The Rise of Illiberal Politics in Southeast Europe

Author: Damir Kapidžić
Year: 2020
Title: The Rise of Illiberal Politics in Southeast Europe
Journal: Southeast European and Black Sea Studies
Issue & pages: vol. 20, no. 1, pages 1–18
DOI: 10.1080/14683857.2020.1709701


Democracy is backsliding throughout Southeast Europe but there are no signs of full democratic breakdown. Instead, political parties and their leaders incrementally undermine challenges to governmental authority while keeping electoral contest largely intact. This article introduces a special issue that aims to examine and explain democratic decline by looking at the prevalence of illiberal politics across countries and issues. In order to overcome the limitations of fixed regime classification we adopt a procedural lens and look into governing practices that gradually tilt the electoral playing field. Utilizing the concept of Illiberal politics allows us to examine sets of policies enacted by political parties in government with the aim to remain in power indefinitely. By tracing democratic decline in Serbia, North Macedonia, Montenegro, Bosnia and Herzegovina, Kosovo, Albania, and Croatia we observe different patterns of weakness, but also common causes arising from weak institutions and inherited governance practices that preserve executive dominance, patronage, and informality.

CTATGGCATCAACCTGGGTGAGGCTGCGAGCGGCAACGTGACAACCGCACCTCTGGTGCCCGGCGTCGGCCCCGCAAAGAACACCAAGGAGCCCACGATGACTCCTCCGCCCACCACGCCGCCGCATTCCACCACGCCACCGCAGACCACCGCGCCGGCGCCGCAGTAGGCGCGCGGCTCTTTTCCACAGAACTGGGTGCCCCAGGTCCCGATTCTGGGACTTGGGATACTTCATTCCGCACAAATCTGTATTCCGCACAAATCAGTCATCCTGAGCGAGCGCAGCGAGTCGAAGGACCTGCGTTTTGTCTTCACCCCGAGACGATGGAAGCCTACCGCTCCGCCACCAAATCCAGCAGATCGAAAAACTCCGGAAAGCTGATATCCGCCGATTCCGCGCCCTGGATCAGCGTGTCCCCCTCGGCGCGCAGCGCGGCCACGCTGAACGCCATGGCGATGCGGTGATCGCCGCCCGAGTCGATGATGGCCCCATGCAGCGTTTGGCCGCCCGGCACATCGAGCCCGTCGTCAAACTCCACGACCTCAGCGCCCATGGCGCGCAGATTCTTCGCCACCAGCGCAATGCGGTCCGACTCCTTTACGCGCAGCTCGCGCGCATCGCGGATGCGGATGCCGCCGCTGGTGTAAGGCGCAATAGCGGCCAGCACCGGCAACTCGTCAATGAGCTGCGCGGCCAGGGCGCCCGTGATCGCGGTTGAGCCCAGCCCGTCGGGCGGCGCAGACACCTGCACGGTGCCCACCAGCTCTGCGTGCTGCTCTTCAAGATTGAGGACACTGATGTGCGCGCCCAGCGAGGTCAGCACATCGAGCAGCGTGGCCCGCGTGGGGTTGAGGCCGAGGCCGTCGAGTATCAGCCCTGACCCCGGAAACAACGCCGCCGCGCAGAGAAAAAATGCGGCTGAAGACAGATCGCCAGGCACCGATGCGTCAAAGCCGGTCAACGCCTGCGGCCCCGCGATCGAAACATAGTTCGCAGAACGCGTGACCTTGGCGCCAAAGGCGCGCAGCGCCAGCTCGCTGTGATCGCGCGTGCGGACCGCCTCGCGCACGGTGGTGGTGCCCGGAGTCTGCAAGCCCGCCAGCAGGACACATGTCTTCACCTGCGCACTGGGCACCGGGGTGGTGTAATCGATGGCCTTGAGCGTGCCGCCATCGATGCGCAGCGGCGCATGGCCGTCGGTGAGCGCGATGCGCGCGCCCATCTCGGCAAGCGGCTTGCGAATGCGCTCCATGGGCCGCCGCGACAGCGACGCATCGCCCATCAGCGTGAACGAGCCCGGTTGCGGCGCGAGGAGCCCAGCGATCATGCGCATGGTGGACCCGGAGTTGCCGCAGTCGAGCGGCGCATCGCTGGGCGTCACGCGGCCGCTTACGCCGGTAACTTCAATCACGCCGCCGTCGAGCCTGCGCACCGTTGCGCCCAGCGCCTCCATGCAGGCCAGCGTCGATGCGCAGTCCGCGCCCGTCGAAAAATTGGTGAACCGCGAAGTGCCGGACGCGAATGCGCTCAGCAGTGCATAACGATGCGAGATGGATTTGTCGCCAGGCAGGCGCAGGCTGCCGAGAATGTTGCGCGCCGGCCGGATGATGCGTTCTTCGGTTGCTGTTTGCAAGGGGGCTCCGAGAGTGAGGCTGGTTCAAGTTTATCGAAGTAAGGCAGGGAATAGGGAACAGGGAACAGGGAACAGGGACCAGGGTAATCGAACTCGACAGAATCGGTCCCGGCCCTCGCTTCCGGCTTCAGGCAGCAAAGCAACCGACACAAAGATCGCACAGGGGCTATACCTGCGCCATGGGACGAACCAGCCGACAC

Keywords: Illiberal politics, Southeast Europe, competitive authoritarianism, democratic backsliding, political parties


Suggested citation:

Kapidžić, D. 2020. The Rise of Illiberal Politics in Southeast Europe. Southeast European and Black Sea Studies, 20(1), 1–18. DOI:10.1080/14683857.2020.1709701